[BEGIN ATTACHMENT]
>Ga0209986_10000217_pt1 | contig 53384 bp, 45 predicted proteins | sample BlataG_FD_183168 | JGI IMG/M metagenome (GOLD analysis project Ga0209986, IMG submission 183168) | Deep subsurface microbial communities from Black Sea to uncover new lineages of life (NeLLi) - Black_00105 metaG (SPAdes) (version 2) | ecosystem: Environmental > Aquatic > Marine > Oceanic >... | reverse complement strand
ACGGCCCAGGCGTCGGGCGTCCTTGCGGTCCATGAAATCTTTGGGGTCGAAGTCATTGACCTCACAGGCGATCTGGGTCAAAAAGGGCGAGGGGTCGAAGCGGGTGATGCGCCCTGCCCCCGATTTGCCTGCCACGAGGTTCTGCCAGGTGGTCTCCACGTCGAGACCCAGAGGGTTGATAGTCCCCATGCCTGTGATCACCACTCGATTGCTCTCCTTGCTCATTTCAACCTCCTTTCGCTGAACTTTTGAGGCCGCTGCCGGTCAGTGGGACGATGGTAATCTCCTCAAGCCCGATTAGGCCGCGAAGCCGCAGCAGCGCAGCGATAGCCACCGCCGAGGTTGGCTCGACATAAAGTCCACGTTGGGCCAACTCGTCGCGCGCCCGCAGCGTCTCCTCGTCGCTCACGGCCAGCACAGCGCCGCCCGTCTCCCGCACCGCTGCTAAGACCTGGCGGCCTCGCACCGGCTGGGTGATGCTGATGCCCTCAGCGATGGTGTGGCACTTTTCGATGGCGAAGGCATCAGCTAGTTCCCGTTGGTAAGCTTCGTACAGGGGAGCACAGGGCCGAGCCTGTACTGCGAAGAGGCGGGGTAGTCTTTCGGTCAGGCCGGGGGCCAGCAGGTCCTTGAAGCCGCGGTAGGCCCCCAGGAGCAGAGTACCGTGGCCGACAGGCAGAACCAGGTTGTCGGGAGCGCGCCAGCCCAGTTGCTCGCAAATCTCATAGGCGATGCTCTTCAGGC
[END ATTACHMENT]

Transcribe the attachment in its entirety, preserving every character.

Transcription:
>Ga0209986_10000217_pt1 | contig 53384 bp, 45 predicted proteins | sample BlataG_FD_183168 | JGI IMG/M metagenome (GOLD analysis project Ga0209986, IMG submission 183168) | Deep subsurface microbial communities from Black Sea to uncover new lineages of life (NeLLi) - Black_00105 metaG (SPAdes) (version 2) | ecosystem: Environmental > Aquatic > Marine > Oceanic >... | reverse complement strand
ACGGCCCAGGCGTCGGGCGTCCTTGCGGTCCATGAAATCTTTGGGGTCGAAGTCATTGACCTCACAGGCGATCTGGGTCAAAAAGGGCGAGGGGTCGAAGCGGGTGATGCGCCCTGCCCCCGATTTGCCTGCCACGAGGTTCTGCCAGGTGGTCTCCACGTCGAGACCCAGAGGGTTGATAGTCCCCATGCCTGTGATCACCACTCGATTGCTCTCCTTGCTCATTTCAACCTCCTTTCGCTGAACTTTTGAGGCCGCTGCCGGTCAGTGGGACGATGGTAATCTCCTCAAGCCCGATTAGGCCGCGAAGCCGCAGCAGCGCAGCGATAGCCACCGCCGAGGTTGGCTCGACATAAAGTCCACGTTGGGCCAACTCGTCGCGCGCCCGCAGCGTCTCCTCGTCGCTCACGGCCAGCACAGCGCCGCCCGTCTCCCGCACCGCTGCTAAGACCTGGCGGCCTCGCACCGGCTGGGTGATGCTGATGCCCTCAGCGATGGTGTGGCACTTTTCGATGGCGAAGGCATCAGCTAGTTCCCGTTGGTAAGCTTCGTACAGGGGAGCACAGGGCCGAGCCTGTACTGCGAAGAGGCGGGGTAGTCTTTCGGTCAGGCCGGGGGCCAGCAGGTCCTTGAAGCCGCGGTAGGCCCCCAGGAGCAGAGTACCGTGGCCGACAGGCAGAACCAGGTTGTCGGGAGCGCGCCAGCCCAGTTGCTCGCAAATCTCATAGGCGATGCTCTTCAGGC